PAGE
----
Size dimorphism, molt status, and body mass variation of Prairie Falcons nesting in the Snake River Birds of Prey National Conservation Area

Journal of Raptor Research
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Abstract

Birds face challenges in how they allocate energy during the reproductive season. Most temperate zone species do not breed and molt at the same time, presumably because of the high energy demands of these two activities (Espie et al. 1996 and citations therein). However, representatives of at least four raptor genera are known to molt during the nesting season (Schmutz and Schmutz 1975, Newton and Marquiss 1982, Schmutz 1992, Espie et al. 1996). Molt strategies vary among raptor species depending on prey abundance, migration strategies, and the relative costs of reproduction. Sexually-dimorphic raptors typically have different roles in parenting, which result in different strategies for energy allocation. Male and female Eurasian Kestrels (Falco tinnunculus), for example, exhibit different molt patterns and mass changes during the breeding season (Village 1990). Prairie Falcons (Falco mexicanus) are similar to Eurasian Kestrels in that males provide most of the prey to females and young during the first part of the nesting season (Holthuijzen 1990), but no published data exist on molt patterns or mass changes in Prairie Falcons. Reliable information about raptor molt and morphometrics has important implications for modeling energetics and for understanding the role of sexes in raising young. Such knowledge also has practical application for distinguishing sexes of raptors and for determining appropriate size limits of transmitters used for telemetry studies. In this paper, we report on morphometric characteristics useful in distinguishing sexes of Prairie Falcons captured during several breeding seasons in the Snake River Birds of Prey National Conservation Area (NCA), and we assess changes in mass and molt status through the nesting season.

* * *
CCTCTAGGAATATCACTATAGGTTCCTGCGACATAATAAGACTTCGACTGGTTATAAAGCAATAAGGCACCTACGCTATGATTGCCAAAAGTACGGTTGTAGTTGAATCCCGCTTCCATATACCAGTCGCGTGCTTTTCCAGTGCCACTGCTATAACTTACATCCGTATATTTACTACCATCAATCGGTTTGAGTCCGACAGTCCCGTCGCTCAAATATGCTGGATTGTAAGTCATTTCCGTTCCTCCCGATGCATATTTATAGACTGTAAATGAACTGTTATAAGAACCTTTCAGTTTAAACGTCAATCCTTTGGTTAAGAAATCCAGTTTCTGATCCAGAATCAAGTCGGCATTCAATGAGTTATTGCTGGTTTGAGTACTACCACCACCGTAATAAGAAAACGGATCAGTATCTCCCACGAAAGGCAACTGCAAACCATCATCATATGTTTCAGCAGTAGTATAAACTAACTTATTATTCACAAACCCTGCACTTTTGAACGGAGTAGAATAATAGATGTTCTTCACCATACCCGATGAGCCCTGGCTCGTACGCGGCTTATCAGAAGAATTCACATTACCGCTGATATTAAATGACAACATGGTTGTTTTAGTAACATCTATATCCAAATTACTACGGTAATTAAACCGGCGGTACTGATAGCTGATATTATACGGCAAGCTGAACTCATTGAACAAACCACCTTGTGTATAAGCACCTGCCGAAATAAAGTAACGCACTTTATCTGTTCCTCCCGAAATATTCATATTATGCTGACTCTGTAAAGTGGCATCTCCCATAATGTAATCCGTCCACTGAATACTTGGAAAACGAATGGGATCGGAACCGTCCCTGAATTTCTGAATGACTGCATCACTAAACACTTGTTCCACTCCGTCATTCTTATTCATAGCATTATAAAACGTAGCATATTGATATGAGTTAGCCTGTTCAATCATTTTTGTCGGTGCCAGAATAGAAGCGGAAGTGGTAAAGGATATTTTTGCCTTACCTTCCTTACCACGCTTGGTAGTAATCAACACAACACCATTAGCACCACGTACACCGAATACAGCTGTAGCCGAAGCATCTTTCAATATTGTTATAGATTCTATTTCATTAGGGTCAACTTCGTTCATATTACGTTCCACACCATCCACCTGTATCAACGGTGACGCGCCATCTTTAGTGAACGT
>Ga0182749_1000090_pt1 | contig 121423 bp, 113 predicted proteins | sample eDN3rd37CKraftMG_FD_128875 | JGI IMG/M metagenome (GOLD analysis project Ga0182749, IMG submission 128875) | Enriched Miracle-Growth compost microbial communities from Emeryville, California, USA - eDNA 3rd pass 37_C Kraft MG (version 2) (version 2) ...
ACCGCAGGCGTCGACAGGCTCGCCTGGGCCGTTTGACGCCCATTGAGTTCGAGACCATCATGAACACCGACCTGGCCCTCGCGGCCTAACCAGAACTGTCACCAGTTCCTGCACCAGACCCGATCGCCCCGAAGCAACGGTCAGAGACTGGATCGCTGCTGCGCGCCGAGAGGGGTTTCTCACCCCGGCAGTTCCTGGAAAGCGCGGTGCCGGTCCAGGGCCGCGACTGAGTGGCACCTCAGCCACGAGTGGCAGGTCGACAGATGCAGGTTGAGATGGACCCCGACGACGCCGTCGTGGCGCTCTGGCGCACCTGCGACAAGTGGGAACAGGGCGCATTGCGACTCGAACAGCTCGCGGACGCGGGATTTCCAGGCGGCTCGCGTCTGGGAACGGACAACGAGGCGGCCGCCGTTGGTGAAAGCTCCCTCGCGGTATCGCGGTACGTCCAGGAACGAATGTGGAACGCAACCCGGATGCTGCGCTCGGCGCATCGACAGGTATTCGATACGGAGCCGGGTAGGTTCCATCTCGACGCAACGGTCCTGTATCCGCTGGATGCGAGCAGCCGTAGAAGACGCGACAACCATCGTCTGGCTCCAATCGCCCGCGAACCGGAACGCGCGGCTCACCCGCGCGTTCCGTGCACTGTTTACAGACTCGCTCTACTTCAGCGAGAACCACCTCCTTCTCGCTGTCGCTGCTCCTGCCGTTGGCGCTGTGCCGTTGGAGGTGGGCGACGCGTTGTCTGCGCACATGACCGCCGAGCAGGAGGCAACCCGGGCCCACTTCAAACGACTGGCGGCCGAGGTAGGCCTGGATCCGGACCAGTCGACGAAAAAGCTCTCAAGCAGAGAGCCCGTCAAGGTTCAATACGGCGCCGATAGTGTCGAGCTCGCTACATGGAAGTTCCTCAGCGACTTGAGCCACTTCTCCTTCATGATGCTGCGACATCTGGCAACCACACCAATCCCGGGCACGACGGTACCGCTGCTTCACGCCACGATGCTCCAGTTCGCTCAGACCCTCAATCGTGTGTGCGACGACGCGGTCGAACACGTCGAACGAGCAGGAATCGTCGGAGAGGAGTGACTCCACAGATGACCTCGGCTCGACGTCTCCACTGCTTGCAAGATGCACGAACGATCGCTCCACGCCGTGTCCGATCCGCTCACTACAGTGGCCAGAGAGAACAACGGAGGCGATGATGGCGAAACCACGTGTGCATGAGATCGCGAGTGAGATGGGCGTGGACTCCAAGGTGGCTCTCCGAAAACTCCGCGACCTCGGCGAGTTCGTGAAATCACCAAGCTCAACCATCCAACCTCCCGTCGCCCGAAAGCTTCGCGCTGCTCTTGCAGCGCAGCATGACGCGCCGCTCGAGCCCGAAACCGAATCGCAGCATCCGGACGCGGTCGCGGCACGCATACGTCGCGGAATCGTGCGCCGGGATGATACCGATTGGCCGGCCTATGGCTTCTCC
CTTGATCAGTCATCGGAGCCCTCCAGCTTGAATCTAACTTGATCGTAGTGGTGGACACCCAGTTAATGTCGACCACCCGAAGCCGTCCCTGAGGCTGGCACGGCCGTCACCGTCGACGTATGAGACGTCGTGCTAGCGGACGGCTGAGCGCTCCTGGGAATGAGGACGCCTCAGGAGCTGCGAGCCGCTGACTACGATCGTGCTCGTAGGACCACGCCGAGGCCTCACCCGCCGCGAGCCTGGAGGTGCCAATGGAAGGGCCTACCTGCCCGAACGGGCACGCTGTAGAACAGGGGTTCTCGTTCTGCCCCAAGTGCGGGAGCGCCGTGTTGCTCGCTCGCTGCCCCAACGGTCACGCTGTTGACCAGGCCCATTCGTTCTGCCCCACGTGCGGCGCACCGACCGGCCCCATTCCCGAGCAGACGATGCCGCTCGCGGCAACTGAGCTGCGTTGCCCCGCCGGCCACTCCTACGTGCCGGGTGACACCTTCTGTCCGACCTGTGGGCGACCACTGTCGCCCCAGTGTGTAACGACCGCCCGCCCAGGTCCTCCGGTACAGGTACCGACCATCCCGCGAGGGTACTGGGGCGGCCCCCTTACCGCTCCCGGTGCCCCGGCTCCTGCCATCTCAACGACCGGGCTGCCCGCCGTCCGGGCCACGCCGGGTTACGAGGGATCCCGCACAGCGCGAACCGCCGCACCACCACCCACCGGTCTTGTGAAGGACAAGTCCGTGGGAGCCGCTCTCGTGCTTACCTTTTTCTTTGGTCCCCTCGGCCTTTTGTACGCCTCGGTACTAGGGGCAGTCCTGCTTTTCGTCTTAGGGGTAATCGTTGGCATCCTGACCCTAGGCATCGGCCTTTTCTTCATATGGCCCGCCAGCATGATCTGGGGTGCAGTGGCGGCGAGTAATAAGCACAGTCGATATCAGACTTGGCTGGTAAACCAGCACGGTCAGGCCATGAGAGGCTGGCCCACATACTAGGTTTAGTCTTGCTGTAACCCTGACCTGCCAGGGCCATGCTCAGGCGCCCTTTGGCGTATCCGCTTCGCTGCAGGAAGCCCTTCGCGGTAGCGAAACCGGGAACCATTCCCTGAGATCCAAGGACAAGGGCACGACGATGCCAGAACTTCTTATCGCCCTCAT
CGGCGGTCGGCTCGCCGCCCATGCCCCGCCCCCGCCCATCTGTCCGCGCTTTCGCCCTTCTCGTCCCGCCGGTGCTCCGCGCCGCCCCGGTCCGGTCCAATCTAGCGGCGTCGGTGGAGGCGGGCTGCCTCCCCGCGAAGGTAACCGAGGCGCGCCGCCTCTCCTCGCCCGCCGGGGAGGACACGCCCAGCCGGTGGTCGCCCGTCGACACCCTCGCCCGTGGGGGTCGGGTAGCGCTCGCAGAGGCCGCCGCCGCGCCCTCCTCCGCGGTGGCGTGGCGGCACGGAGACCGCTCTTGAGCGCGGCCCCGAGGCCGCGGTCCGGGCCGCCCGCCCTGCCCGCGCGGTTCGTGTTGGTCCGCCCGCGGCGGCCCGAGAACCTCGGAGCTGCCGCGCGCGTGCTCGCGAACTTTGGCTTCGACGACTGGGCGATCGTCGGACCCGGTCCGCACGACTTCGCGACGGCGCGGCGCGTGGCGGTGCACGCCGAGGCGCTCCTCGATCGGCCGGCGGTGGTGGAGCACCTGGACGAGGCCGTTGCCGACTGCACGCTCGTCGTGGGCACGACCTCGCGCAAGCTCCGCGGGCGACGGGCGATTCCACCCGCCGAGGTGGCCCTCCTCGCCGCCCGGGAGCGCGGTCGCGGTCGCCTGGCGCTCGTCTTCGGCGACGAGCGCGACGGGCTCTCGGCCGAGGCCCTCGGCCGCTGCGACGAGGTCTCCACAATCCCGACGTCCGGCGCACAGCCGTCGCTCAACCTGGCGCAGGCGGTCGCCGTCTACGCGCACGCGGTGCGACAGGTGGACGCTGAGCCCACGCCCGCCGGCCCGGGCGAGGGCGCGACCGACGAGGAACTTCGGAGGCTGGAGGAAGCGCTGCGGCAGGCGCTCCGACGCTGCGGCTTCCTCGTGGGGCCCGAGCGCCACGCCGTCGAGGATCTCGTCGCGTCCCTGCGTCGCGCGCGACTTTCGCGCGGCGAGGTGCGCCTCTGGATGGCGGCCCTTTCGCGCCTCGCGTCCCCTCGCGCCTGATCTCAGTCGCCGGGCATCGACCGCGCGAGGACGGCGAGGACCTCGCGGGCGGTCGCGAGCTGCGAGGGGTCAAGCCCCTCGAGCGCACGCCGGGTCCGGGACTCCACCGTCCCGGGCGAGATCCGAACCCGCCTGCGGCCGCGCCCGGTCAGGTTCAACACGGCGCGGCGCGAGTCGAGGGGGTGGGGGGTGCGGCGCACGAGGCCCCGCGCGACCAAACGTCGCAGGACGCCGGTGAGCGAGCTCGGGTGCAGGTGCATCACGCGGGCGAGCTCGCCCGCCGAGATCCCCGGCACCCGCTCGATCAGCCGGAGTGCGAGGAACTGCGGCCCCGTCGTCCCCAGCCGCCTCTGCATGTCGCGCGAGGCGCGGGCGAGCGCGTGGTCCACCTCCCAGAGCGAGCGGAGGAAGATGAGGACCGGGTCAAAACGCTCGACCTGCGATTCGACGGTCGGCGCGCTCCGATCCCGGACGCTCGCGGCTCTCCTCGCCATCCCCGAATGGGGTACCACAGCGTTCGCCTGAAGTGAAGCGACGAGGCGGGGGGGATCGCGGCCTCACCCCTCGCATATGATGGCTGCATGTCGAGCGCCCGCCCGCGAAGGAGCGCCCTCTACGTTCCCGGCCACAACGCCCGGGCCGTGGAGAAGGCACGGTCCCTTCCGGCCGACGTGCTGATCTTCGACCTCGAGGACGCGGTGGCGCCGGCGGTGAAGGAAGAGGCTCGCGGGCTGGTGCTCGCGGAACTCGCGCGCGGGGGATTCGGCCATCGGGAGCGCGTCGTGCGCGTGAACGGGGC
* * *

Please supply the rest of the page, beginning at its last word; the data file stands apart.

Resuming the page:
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Additional publication details

Publication type Article
Publication Subtype Journal Article
Title Size dimorphism, molt status, and body mass variation of Prairie Falcons nesting in the Snake River Birds of Prey National Conservation Area
Series title Journal of Raptor Research
DOI 10.3356/0892-1016(2006)40[71:SDMSAB]2.0.CO;2
Volume 40
Issue 1
Year Published 2006
Language English
Publisher The Raptor Research Foundation
Contributing office(s) Forest and Rangeland Ecosystem Science Center
Description 5 p.
First page 71
Last page 75
Country United States
State Idaho
Other Geospatial Snake River Birds of Prey National Conservation Area